The benefit of the NRMP, as one might expect, is especially generous for those programs that would normally attract the very best residents. Not all hospitals and training programs are equal, some are far better than others. Hospitals like Massachusetts General (MGH) and Johns Hopkins are considered the very best so they attract the very best residents even they don't pay them any more than if they were the very worst residents. Furthermore, they don't treat them any better either.
Another area in which the Match provides a disadvantage to residents is in work hours. It is well known that residents work long hours. Currently, the Resident Review Committee (RRC) has sent a limit of 80 hours per week that residents can work. If a program violates these rules by requiring their residents to work longer than 80 hours per week, they can be fined, put on probation, or forbidden from participating in the match. Despite this rule and the consequences for breaking it, many residents are still forced to work more than 80 hours a week. One can argue over the merits of long hours versus the merits of having well-rested doctors. The debate rages on as to how many hours are too many, what limitations on work hours mean for training, and so on and so forth.
In addition to the fatigue that is created simply by working 80 hours per week, residents are also attempting to lead normal lives outside of the hospital. This means raising families and taking care of the day to day bills, shopping, etc. that are part of normal life. The only difference is they have to do it in less time than the average person. This means two things happen. First, even if they only work 80 hours per week, it does not mean residents are spending the rest sleeping and recovering. They are spending it with family and friends. This means they are just as tired as if they had worked 100 hours in the hospital. The culture has changed and residents now put more focus on family and hobbies than in the past. Women no longer stay at home to raise the kids while the men toil away in the hospital being "super-doctors" (I doubt super-doctors ever existed, but that is what opponents of work hour restrictions would have us believe). Today, women are doctors too and men share in raising families, both out of choice. To expect either group to do differently is short-sighted, unfair, and bigoted.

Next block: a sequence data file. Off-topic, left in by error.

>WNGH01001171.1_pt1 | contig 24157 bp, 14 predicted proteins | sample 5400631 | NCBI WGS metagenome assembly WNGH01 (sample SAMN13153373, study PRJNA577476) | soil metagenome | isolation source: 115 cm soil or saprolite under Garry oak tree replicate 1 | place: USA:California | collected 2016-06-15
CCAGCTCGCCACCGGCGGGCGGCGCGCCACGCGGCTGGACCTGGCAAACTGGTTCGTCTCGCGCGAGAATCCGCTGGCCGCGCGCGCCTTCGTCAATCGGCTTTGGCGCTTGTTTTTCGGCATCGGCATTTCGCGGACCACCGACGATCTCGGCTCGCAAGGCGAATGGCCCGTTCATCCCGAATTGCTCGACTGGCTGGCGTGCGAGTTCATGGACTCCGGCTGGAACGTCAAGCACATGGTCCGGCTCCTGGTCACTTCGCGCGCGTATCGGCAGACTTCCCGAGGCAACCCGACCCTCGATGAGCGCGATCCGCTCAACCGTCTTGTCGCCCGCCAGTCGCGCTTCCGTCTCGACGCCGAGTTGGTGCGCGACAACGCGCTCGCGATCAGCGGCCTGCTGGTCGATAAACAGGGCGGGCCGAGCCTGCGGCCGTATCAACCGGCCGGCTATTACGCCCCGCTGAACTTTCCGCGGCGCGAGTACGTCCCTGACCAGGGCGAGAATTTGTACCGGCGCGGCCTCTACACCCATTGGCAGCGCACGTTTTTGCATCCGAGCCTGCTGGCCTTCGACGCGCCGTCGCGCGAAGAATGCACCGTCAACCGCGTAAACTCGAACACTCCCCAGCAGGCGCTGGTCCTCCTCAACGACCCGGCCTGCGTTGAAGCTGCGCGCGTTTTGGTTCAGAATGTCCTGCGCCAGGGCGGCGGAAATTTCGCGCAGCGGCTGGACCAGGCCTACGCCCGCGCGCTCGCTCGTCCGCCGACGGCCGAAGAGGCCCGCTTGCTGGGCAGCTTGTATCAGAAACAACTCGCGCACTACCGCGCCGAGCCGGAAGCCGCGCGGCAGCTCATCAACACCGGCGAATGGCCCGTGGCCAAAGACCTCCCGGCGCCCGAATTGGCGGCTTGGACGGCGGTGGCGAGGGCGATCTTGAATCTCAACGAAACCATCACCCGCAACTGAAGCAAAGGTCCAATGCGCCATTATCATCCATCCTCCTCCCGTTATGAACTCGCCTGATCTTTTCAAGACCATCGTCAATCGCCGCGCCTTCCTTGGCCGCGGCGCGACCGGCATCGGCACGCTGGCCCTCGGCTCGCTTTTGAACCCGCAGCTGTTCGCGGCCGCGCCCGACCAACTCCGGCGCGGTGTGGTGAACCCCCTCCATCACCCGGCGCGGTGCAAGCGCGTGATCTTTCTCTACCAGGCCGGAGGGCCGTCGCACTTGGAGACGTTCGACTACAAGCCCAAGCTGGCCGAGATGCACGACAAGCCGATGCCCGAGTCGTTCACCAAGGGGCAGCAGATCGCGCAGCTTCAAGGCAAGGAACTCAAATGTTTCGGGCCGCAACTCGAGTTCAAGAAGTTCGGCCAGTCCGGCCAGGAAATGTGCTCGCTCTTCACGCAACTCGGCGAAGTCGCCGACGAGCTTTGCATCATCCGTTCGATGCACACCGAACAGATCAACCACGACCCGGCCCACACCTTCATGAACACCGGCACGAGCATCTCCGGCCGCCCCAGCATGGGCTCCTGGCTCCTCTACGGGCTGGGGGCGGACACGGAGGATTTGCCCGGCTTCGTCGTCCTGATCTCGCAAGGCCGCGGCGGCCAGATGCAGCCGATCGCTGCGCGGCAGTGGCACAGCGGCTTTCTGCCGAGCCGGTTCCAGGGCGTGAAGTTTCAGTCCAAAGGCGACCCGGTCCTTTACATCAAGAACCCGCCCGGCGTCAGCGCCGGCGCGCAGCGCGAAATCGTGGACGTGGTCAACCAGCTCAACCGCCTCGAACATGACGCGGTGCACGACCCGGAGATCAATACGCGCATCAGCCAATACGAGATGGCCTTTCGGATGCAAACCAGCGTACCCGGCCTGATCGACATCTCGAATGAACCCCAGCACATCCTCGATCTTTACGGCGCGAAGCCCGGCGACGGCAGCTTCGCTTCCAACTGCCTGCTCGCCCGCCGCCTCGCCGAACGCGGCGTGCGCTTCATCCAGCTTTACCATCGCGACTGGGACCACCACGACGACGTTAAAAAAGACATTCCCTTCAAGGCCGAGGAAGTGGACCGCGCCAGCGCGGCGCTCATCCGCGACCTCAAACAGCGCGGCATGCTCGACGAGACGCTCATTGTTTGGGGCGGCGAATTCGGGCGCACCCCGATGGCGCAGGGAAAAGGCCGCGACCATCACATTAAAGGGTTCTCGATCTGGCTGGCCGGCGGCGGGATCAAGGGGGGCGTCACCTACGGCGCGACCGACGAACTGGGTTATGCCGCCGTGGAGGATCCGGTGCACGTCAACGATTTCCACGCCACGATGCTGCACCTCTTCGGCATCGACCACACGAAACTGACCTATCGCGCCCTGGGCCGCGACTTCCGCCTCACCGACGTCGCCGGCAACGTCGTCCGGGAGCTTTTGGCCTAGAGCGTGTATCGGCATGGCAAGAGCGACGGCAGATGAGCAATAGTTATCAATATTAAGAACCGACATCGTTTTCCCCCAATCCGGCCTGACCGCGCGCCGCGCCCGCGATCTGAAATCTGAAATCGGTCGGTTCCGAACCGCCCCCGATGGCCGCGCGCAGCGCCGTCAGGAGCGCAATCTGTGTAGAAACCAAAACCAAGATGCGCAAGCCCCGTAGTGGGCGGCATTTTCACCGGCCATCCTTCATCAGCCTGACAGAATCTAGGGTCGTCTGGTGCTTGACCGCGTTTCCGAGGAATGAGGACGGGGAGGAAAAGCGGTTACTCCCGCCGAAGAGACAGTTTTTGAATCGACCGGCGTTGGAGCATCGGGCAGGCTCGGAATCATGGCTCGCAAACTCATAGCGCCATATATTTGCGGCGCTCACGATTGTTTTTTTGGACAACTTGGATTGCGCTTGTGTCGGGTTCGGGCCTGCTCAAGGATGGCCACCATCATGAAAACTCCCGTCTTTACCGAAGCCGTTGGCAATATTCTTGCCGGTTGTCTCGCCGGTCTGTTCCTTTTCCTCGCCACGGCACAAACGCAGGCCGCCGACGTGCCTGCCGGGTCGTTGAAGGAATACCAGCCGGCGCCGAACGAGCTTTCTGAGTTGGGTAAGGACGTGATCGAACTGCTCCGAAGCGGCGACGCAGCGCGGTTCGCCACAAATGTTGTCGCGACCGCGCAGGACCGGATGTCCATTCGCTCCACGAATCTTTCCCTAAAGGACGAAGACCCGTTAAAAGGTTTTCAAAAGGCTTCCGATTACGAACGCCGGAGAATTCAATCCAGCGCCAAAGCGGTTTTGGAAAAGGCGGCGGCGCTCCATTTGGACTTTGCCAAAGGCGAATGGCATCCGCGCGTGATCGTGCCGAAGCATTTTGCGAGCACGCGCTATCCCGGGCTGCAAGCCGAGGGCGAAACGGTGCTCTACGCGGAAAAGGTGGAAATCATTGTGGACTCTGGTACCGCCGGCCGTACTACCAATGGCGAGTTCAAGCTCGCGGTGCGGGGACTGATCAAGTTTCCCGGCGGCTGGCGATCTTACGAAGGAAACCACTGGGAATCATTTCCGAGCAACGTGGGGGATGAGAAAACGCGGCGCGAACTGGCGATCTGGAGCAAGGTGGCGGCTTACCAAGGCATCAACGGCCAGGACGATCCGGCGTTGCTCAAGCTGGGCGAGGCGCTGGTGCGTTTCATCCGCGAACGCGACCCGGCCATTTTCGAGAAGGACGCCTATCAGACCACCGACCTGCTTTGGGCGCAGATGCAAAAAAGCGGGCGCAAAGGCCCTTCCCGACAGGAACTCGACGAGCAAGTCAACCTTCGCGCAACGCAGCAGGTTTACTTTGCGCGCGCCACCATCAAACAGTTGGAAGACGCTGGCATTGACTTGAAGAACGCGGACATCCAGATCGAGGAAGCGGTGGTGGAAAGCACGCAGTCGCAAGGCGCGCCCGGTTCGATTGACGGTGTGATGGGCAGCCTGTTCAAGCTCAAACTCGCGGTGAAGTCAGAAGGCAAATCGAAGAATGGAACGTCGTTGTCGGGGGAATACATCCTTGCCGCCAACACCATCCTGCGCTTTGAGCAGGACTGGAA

Not only are residents spending their hours outside of the hospital differently, they are spending their time inside the hospital differently as well. Gone are the days when men worked and women took care of the home. In those days, women took care of the bills, repairs, and daily tasks of maintaining a household. Now, both partners work, meaning home "concerns" cannot be checked at the hospital door. Rather, residents must make calls regarding the phone bill or speak to the mechanic about the car. They have to arrange for repairs at home to be supervised while they are out or take time off of work to do so. The result is that they are distracted at work; not because they want to be, but because they have to be. If they are stuck their 80 hours per week they have no choice but to bring home to work. This means less focus on the task at hand, less attention to patients, and overall worse service as a result. Limiting working hours would mean the ability to concentrate on work while at work and still complete other errands after leaving the hospital.
I have participated in arguments and restricting work hours though the RRC and I feel very strongly about this. I think the RRC needs to limit hours for patient safety, resident happiness, and resident safety. However, the need for the RRC to be involved at all would be moot if we simply eliminated the NRMP and forced residency programs to compete for residents. Through competition would come ingenuity and customization. Residents would be able to negotiate deals that worked for them and provided the best balance possible.